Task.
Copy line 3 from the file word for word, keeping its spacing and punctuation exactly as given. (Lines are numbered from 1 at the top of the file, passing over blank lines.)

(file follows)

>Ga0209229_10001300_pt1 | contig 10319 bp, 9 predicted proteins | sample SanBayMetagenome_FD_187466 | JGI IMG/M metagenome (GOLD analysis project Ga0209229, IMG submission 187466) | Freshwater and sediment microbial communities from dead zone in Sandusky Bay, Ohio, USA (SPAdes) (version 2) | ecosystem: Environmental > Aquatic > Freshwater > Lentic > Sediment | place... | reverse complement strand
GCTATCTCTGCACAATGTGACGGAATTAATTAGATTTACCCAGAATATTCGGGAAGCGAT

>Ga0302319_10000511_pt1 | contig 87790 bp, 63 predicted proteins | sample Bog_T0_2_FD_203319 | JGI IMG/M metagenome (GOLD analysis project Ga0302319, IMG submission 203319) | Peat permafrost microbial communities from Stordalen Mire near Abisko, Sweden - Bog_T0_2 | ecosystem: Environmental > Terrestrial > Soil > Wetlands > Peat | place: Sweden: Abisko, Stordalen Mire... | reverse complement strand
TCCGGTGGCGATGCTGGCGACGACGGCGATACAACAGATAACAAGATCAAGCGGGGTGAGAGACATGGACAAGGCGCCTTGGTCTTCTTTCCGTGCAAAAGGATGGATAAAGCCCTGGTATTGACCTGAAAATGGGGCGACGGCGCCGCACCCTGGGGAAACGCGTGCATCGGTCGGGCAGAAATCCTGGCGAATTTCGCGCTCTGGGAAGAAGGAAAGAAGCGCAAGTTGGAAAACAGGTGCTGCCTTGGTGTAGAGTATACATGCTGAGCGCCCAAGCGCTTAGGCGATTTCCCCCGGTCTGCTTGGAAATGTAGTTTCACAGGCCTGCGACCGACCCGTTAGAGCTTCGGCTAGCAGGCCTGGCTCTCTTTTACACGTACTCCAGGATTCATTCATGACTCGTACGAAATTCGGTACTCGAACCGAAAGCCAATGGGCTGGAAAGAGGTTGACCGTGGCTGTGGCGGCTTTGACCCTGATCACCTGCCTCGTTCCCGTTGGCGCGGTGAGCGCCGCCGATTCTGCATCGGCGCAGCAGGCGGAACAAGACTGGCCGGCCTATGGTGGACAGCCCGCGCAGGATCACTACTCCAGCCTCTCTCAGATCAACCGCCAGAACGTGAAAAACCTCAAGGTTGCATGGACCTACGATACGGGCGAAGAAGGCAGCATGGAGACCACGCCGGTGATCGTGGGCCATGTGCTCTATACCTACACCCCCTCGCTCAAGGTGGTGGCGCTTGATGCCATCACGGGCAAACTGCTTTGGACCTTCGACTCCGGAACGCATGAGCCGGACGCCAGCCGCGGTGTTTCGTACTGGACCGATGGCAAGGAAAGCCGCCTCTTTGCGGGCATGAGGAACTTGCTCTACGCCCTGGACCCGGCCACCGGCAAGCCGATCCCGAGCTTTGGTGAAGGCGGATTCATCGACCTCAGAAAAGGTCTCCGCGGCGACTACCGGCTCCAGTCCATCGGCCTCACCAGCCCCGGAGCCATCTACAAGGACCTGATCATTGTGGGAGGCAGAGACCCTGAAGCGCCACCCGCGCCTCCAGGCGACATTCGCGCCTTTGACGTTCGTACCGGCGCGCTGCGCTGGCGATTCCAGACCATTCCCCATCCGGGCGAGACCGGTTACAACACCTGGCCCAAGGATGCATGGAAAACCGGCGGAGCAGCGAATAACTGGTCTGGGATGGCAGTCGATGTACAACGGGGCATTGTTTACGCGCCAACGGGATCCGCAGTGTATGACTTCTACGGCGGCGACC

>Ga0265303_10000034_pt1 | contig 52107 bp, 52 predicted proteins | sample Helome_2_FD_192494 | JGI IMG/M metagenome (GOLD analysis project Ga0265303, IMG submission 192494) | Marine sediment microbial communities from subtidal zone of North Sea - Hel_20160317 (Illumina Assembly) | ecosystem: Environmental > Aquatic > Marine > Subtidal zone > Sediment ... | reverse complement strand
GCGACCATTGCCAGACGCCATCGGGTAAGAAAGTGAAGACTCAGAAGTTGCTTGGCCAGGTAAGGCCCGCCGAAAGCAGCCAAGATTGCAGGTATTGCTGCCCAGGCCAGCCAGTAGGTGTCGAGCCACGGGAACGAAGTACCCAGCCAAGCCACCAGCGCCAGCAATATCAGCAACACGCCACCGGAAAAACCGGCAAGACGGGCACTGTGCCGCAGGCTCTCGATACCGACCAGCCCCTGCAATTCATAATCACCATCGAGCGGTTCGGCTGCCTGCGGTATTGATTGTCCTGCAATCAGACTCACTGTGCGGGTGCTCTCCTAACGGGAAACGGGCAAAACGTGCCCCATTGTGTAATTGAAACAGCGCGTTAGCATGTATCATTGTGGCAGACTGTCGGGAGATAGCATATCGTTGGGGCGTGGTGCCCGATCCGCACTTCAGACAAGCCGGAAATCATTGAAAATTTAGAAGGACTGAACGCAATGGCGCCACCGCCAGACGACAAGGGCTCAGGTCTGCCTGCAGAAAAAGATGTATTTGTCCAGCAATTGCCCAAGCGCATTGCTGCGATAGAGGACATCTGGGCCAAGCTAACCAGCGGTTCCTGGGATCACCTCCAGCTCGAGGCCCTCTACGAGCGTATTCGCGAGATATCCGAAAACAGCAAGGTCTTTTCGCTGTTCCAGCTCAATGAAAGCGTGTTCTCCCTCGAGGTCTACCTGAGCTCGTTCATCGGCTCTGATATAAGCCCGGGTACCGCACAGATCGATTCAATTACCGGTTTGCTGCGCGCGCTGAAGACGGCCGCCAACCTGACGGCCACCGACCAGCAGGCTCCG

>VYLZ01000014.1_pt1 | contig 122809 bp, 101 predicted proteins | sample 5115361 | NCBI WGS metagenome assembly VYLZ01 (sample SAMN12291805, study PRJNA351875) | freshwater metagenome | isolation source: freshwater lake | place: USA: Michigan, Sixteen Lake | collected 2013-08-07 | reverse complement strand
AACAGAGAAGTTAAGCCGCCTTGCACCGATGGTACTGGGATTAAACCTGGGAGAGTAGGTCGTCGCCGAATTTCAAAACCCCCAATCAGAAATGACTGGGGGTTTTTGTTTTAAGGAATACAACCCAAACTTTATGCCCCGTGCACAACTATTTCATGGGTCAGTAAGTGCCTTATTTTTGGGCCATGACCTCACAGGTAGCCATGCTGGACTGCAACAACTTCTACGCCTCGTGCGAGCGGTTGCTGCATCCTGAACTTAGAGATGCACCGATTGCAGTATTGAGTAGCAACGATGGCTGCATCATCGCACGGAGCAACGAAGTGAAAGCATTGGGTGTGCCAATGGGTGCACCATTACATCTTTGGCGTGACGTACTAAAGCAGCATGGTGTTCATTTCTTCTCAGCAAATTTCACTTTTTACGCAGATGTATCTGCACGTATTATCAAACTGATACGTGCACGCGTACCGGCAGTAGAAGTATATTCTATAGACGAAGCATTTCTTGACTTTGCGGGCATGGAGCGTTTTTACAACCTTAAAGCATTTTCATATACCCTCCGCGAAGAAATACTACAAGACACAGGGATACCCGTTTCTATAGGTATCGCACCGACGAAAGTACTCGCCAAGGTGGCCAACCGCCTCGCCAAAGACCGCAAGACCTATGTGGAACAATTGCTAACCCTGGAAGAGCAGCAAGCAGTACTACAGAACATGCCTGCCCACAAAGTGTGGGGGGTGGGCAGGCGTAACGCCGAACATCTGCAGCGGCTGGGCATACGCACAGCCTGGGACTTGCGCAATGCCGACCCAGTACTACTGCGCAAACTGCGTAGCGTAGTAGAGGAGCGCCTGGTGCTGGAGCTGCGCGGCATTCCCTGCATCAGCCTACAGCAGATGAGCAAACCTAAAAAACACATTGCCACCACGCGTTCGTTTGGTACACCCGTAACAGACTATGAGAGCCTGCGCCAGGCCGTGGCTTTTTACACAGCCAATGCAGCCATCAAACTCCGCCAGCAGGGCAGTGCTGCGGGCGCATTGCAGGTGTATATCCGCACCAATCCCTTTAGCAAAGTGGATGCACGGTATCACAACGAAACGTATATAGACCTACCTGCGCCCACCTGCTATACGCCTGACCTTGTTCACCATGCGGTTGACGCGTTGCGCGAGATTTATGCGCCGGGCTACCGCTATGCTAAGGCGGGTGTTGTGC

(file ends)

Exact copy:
>Ga0302319_10000511_pt1 | contig 87790 bp, 63 predicted proteins | sample Bog_T0_2_FD_203319 | JGI IMG/M metagenome (GOLD analysis project Ga0302319, IMG submission 203319) | Peat permafrost microbial communities from Stordalen Mire near Abisko, Sweden - Bog_T0_2 | ecosystem: Environmental > Terrestrial > Soil > Wetlands > Peat | place: Sweden: Abisko, Stordalen Mire... | reverse complement strand